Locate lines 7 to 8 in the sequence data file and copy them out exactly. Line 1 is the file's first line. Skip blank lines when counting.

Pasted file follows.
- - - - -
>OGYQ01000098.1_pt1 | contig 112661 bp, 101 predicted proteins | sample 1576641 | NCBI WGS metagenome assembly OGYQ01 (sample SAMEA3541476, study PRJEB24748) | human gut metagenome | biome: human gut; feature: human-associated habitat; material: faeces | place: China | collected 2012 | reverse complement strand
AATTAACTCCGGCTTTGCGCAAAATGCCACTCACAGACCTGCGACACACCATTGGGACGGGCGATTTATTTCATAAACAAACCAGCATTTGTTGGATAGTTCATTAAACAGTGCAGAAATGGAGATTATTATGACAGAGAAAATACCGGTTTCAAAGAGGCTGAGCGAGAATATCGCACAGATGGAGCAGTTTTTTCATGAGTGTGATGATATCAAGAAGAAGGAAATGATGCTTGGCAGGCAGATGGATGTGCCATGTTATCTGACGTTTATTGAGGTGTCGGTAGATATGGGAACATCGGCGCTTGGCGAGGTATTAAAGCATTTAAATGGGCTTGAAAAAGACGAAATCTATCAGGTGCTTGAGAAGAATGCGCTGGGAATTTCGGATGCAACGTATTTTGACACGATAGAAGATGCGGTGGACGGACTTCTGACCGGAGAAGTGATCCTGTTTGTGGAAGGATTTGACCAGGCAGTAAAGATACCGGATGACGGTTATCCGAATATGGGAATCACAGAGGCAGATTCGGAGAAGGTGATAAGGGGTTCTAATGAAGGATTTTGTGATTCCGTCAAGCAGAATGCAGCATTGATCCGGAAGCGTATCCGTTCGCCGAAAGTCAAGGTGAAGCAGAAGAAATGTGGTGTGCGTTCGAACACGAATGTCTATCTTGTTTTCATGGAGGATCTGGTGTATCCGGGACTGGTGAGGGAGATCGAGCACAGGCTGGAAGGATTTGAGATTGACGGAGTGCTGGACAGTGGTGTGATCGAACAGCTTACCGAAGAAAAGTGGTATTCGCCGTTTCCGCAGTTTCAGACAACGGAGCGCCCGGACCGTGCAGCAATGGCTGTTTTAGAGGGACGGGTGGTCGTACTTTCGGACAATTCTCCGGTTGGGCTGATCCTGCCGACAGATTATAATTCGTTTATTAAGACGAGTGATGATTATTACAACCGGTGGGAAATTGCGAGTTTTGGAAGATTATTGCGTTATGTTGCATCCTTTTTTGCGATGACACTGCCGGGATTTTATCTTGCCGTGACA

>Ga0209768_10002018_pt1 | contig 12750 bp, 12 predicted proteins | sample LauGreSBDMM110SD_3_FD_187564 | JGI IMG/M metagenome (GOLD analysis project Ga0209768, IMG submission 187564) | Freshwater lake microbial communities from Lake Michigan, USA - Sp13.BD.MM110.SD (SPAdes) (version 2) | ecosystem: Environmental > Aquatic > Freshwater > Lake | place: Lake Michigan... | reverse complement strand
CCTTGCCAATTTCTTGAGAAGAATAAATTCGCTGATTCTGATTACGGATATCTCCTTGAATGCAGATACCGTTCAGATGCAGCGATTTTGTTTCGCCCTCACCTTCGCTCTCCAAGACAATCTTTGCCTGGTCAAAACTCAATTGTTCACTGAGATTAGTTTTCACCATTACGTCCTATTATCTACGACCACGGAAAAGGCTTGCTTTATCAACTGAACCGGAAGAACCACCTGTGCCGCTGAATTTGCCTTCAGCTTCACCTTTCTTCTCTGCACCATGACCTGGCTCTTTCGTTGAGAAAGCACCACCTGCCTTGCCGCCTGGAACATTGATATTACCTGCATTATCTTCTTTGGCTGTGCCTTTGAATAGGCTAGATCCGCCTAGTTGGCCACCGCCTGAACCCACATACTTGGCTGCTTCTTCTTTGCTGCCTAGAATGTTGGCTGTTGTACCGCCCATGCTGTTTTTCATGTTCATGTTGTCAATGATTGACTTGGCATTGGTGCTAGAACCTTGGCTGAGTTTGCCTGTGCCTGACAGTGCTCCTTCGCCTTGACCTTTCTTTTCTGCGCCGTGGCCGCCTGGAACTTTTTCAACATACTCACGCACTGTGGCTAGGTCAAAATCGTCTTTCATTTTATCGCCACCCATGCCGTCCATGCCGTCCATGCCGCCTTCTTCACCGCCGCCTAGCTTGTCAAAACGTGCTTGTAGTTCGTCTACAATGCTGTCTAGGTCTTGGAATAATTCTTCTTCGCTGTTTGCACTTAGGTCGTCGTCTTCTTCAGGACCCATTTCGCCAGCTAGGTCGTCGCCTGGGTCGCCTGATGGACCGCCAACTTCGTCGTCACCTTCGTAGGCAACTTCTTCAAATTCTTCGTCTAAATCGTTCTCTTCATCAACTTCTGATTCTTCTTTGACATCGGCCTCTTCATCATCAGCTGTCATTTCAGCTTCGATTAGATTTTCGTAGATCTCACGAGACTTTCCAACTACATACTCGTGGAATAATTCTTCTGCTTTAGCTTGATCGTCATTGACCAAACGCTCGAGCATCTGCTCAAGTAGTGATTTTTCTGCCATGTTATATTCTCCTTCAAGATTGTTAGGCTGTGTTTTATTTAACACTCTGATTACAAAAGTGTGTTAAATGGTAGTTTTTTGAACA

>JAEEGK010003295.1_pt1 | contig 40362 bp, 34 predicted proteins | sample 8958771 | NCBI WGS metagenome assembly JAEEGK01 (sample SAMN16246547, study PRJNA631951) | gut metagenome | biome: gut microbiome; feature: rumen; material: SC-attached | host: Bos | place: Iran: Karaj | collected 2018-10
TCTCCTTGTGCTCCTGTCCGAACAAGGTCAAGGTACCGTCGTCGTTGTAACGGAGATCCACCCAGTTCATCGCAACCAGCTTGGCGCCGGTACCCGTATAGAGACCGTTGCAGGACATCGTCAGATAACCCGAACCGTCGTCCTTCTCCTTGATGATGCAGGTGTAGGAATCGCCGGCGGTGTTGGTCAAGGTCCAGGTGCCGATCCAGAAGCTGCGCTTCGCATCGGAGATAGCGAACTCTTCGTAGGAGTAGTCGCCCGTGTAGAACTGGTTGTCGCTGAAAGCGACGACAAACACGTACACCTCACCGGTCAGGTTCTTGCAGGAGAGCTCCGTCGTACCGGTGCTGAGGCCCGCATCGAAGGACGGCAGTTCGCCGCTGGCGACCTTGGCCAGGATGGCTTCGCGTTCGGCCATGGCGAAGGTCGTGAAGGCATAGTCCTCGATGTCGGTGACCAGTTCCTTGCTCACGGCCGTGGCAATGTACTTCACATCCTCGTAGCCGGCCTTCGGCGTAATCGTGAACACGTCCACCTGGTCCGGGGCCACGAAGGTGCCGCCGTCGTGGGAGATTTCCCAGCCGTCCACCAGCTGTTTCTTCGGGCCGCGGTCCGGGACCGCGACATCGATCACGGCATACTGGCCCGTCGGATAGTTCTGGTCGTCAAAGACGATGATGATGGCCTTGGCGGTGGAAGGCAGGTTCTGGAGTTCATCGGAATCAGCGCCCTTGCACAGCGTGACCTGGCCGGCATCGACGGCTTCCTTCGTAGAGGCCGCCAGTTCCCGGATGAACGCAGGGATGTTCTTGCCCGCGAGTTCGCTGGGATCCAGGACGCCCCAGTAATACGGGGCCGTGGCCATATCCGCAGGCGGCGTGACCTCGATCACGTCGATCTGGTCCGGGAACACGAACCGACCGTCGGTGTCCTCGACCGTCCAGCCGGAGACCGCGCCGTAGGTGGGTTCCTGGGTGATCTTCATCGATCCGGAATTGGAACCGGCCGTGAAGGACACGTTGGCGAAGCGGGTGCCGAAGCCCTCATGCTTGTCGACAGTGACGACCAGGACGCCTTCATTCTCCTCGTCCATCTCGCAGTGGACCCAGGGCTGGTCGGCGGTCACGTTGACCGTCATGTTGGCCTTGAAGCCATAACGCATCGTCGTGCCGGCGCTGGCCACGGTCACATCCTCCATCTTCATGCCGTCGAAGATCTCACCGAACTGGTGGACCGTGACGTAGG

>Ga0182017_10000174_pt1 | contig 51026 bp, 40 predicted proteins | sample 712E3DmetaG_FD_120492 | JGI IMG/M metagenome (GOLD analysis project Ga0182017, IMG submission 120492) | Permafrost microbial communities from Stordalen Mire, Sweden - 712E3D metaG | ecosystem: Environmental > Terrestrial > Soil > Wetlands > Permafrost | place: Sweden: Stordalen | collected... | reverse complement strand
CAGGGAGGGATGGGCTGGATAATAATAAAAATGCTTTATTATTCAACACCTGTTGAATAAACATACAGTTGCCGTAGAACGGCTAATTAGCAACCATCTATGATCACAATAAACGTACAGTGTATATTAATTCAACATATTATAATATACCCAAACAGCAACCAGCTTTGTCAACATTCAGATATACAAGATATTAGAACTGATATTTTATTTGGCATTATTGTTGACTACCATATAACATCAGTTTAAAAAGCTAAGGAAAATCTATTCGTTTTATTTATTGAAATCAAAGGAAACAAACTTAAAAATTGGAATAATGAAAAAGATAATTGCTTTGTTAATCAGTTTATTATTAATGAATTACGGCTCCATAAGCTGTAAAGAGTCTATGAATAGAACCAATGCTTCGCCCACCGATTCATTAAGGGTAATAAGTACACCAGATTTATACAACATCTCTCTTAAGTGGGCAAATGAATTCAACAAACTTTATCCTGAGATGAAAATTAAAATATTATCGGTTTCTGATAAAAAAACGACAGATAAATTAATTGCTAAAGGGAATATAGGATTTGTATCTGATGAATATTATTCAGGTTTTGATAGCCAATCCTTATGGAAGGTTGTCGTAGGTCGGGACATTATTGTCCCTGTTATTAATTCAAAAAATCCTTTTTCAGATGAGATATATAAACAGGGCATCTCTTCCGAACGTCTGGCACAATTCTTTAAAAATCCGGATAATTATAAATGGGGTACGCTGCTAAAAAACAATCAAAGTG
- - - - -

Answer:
>Ga0182017_10000174_pt1 | contig 51026 bp, 40 predicted proteins | sample 712E3DmetaG_FD_120492 | JGI IMG/M metagenome (GOLD analysis project Ga0182017, IMG submission 120492) | Permafrost microbial communities from Stordalen Mire, Sweden - 712E3D metaG | ecosystem: Environmental > Terrestrial > Soil > Wetlands > Permafrost | place: Sweden: Stordalen | collected... | reverse complement strand
CAGGGAGGGATGGGCTGGATAATAATAAAAATGCTTTATTATTCAACACCTGTTGAATAAACATACAGTTGCCGTAGAACGGCTAATTAGCAACCATCTATGATCACAATAAACGTACAGTGTATATTAATTCAACATATTATAATATACCCAAACAGCAACCAGCTTTGTCAACATTCAGATATACAAGATATTAGAACTGATATTTTATTTGGCATTATTGTTGACTACCATATAACATCAGTTTAAAAAGCTAAGGAAAATCTATTCGTTTTATTTATTGAAATCAAAGGAAACAAACTTAAAAATTGGAATAATGAAAAAGATAATTGCTTTGTTAATCAGTTTATTATTAATGAATTACGGCTCCATAAGCTGTAAAGAGTCTATGAATAGAACCAATGCTTCGCCCACCGATTCATTAAGGGTAATAAGTACACCAGATTTATACAACATCTCTCTTAAGTGGGCAAATGAATTCAACAAACTTTATCCTGAGATGAAAATTAAAATATTATCGGTTTCTGATAAAAAAACGACAGATAAATTAATTGCTAAAGGGAATATAGGATTTGTATCTGATGAATATTATTCAGGTTTTGATAGCCAATCCTTATGGAAGGTTGTCGTAGGTCGGGACATTATTGTCCCTGTTATTAATTCAAAAAATCCTTTTTCAGATGAGATATATAAACAGGGCATCTCTTCCGAACGTCTGGCACAATTCTTTAAAAATCCGGATAATTATAAATGGGGTACGCTGCTAAAAAACAATCAAAGTG